They say that blindness must never be a limitation and that the blind must be embraced in all communities, but in northern Uganda the provision of services to the physically disabled remains very poor.
Mr. Ali Muzamil, an S6 science student, says that all the blind students in the region have no hope to pass the sciences and mathematics well because there is no teacher.
Muzamil and the other blind students spoke to Acholi Times from Gulu last week during the opening of a new computer laboratory for Blind Annex Supported by Ms. Sandra Washburn from the USA.
He added that the district Education Officials, especially the Inspector of Schools in the district, are not bothered about the blind and other disabled children and overlook their needs when inspecting schools.
“Our classes must be inspected so that they can be able to come up with the solution because we are doing badly in sciences, as I talk now we don’t have a Maths teacher who is trained in that field to assist us,’’ Mazamil said.
Meanwhile Monica Akello, a S5 Art student, told Acholi Times that they also lack teachers for the arts, although not as much as the sciences.
Akello revealed that they have two teachers who are teaching Art subjects but the teachers are overworked because they try and cover all the lessons in the syllabus.
“We are all in the same problem when it come to the issue of teachers because we have few teachers in Art, we are covering very little,” she said.
The representative from Uganda National Association of the Blind, Ms. Frances Candiru, said that blind students need quality education like any other children out there because they have only lost their sight and not their brains. This means that they are normally academically active like abled students.
Ms Candiru noted that the world is technologically developing at a very fast pace, and the blind must not be left behind.
“We are in the World of dot.com and everything at work needs a computer, where will the blind people who have gone to school go?” She asked.
Ms Candiru revealed that there are many blind students who have completed their study and have developed much specialized skills, but the government and other companies will not give them employment opportunities because of their disability.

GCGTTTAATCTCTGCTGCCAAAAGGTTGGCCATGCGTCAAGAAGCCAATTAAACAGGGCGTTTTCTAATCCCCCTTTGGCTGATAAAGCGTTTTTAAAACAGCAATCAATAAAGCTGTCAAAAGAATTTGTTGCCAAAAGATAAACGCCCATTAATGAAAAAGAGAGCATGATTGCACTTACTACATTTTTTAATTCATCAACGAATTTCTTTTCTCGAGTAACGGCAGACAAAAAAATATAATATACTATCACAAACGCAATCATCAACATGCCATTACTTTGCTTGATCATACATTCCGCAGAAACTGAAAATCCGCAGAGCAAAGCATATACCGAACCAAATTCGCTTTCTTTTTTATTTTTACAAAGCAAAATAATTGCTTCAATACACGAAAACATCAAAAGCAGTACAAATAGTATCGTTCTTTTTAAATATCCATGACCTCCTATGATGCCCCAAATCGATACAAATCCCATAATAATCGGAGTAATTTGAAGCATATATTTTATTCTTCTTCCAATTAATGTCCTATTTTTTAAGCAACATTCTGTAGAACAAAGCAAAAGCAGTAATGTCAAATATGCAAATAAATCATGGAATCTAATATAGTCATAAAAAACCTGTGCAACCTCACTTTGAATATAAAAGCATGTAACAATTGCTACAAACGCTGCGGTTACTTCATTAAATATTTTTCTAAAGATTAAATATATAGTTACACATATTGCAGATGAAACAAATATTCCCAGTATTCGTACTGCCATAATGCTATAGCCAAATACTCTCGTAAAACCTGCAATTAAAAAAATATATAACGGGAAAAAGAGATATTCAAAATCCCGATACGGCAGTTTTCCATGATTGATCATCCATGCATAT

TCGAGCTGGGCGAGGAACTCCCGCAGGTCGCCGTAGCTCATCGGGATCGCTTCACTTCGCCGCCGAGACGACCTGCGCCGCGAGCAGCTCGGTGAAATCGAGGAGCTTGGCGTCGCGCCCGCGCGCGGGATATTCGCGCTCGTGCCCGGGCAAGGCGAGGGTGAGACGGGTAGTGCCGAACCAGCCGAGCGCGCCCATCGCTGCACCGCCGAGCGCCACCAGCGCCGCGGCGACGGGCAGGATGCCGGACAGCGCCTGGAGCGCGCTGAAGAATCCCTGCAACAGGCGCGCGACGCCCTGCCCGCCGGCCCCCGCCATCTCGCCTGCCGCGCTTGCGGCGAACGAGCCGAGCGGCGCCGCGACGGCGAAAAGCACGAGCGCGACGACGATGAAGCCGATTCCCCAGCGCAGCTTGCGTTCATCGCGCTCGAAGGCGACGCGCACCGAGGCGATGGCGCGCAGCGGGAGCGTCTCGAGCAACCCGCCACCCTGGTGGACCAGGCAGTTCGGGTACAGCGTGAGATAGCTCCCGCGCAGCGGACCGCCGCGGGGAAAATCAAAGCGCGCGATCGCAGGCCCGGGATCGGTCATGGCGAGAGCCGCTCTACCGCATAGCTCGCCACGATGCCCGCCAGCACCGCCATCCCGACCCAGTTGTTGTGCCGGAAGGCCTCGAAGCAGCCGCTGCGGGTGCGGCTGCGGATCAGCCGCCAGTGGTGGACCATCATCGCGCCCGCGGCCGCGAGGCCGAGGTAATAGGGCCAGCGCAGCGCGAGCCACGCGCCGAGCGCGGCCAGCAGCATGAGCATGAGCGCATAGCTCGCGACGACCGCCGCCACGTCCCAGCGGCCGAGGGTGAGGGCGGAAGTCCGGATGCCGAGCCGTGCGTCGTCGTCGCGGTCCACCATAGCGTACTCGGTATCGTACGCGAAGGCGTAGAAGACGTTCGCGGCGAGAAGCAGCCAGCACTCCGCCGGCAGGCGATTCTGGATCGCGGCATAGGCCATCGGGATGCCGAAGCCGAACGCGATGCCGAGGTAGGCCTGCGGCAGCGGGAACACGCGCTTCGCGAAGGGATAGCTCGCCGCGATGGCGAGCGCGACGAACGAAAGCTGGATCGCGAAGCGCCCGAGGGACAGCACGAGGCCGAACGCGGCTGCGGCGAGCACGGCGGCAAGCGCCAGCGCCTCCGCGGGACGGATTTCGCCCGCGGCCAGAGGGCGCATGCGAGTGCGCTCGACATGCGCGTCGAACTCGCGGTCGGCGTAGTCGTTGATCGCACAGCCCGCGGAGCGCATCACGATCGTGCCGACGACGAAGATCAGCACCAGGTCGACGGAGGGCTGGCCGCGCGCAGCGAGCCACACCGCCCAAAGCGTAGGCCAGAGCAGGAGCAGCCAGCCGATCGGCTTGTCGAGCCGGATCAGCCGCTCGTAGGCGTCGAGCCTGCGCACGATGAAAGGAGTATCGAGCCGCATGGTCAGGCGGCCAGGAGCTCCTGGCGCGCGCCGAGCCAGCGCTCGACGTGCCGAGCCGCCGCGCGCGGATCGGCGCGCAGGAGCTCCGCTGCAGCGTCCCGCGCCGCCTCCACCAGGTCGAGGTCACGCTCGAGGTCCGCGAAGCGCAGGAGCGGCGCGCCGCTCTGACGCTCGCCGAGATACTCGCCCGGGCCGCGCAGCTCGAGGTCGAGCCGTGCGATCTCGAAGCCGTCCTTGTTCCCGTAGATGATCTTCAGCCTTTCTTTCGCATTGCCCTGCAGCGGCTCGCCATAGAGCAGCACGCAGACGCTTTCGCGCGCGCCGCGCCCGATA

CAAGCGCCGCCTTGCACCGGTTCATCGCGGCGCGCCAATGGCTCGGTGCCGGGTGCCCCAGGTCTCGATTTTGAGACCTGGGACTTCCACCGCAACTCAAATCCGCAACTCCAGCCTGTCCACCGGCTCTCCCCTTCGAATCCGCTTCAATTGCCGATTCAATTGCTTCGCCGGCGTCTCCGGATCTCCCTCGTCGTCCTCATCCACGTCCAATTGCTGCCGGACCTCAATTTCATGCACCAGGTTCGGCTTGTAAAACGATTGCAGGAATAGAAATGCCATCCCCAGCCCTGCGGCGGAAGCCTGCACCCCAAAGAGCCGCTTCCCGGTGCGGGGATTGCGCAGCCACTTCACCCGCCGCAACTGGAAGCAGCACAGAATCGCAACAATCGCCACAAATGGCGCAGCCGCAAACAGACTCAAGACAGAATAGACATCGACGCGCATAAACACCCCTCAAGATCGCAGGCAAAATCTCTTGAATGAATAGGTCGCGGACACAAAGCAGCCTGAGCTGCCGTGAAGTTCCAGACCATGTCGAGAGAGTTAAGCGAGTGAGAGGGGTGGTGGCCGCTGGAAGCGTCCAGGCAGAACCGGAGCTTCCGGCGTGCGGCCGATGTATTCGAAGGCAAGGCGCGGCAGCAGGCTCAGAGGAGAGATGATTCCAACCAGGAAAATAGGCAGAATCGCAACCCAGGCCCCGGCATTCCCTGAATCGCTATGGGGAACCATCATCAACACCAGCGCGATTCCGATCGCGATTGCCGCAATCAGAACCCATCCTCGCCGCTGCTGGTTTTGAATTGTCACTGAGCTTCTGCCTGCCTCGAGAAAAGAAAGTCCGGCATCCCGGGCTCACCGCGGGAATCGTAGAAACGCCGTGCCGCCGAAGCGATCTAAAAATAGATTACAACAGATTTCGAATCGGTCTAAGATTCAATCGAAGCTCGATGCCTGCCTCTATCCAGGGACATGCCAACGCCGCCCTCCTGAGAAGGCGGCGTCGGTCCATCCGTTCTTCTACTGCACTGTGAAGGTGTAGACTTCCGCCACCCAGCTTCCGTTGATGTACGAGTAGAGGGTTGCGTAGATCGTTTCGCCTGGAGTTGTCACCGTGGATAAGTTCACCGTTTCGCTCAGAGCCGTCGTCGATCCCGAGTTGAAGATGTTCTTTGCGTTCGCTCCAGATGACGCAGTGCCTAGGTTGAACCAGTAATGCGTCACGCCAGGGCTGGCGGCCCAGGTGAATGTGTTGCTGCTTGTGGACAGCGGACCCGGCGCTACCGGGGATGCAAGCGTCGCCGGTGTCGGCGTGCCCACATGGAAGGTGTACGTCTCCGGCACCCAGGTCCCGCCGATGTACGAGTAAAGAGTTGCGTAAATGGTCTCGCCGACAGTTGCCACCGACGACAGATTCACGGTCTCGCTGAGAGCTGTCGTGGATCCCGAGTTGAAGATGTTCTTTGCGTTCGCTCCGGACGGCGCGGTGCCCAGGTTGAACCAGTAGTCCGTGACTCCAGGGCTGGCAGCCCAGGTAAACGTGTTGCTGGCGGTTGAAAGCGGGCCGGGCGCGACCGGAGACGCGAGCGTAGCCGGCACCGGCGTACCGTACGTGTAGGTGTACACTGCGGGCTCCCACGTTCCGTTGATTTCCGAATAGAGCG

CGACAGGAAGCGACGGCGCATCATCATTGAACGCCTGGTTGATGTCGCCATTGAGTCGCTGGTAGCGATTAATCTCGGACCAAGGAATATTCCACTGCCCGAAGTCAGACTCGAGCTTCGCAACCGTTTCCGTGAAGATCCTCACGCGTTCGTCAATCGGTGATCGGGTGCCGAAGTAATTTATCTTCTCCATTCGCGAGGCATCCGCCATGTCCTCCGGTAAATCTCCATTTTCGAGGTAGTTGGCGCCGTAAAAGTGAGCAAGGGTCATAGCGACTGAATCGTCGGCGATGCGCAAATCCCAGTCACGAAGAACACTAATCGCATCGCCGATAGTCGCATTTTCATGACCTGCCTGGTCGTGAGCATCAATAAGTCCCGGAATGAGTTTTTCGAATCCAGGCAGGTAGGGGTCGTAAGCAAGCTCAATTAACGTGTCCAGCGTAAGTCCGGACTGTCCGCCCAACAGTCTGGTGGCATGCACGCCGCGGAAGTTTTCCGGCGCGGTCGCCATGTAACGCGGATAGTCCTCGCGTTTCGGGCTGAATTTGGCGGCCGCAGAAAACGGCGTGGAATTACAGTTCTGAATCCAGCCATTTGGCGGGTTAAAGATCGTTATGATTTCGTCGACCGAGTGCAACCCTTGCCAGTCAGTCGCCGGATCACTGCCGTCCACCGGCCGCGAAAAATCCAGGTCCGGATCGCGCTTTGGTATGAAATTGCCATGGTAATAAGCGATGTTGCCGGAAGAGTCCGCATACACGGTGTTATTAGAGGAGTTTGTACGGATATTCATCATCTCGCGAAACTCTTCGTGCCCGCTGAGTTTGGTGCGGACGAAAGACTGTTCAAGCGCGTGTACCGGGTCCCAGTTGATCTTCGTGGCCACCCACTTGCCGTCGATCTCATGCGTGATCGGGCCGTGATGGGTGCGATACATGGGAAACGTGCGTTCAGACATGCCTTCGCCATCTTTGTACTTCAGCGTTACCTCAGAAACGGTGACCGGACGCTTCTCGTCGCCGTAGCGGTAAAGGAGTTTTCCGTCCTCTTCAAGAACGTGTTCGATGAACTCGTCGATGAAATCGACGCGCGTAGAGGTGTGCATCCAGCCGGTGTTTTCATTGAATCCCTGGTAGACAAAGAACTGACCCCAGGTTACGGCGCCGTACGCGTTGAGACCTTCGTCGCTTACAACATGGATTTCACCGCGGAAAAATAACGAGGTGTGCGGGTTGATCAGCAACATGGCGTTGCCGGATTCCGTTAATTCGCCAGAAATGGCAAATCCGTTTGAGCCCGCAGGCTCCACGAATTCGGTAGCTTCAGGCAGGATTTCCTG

The District Education Officer (DEO) Rev. Vincent Ochieng agreed that Uganda still has a huge challenge to meet when dealing with blind children in education compared to other countries because she is not giving the disable in school enough attention.
Rev Ochieng said that the government of Uganda and donors have to join hands in providing quality education for the blind, especially in Eastern and Northern Uganda that have been ravaged by war.
“In 2007 we had a trip to USA where we visited some Primary Schools for the blind, when I came back I asked myself when such schools will be in Uganda?” He said.
Rev Ochieng revealed that there are some people in Uganda who tend to victimize the blind due to the vulnerability. He urged people to have good faith when dealing with the disabled in the community.
The blind school in Acholi sub region was started in 1992 by the Church of Uganda in Gulu High School with only three (3) students Grace Akello, Elisabeth Aboo and Christine Akello.
So far the school has 16 students 15 boys and 1 girl in S5, all pursuing art subjects.
Gulu High is the only secondary school in Northern Uganda that caters for both blind and abled students. By A Web design Company
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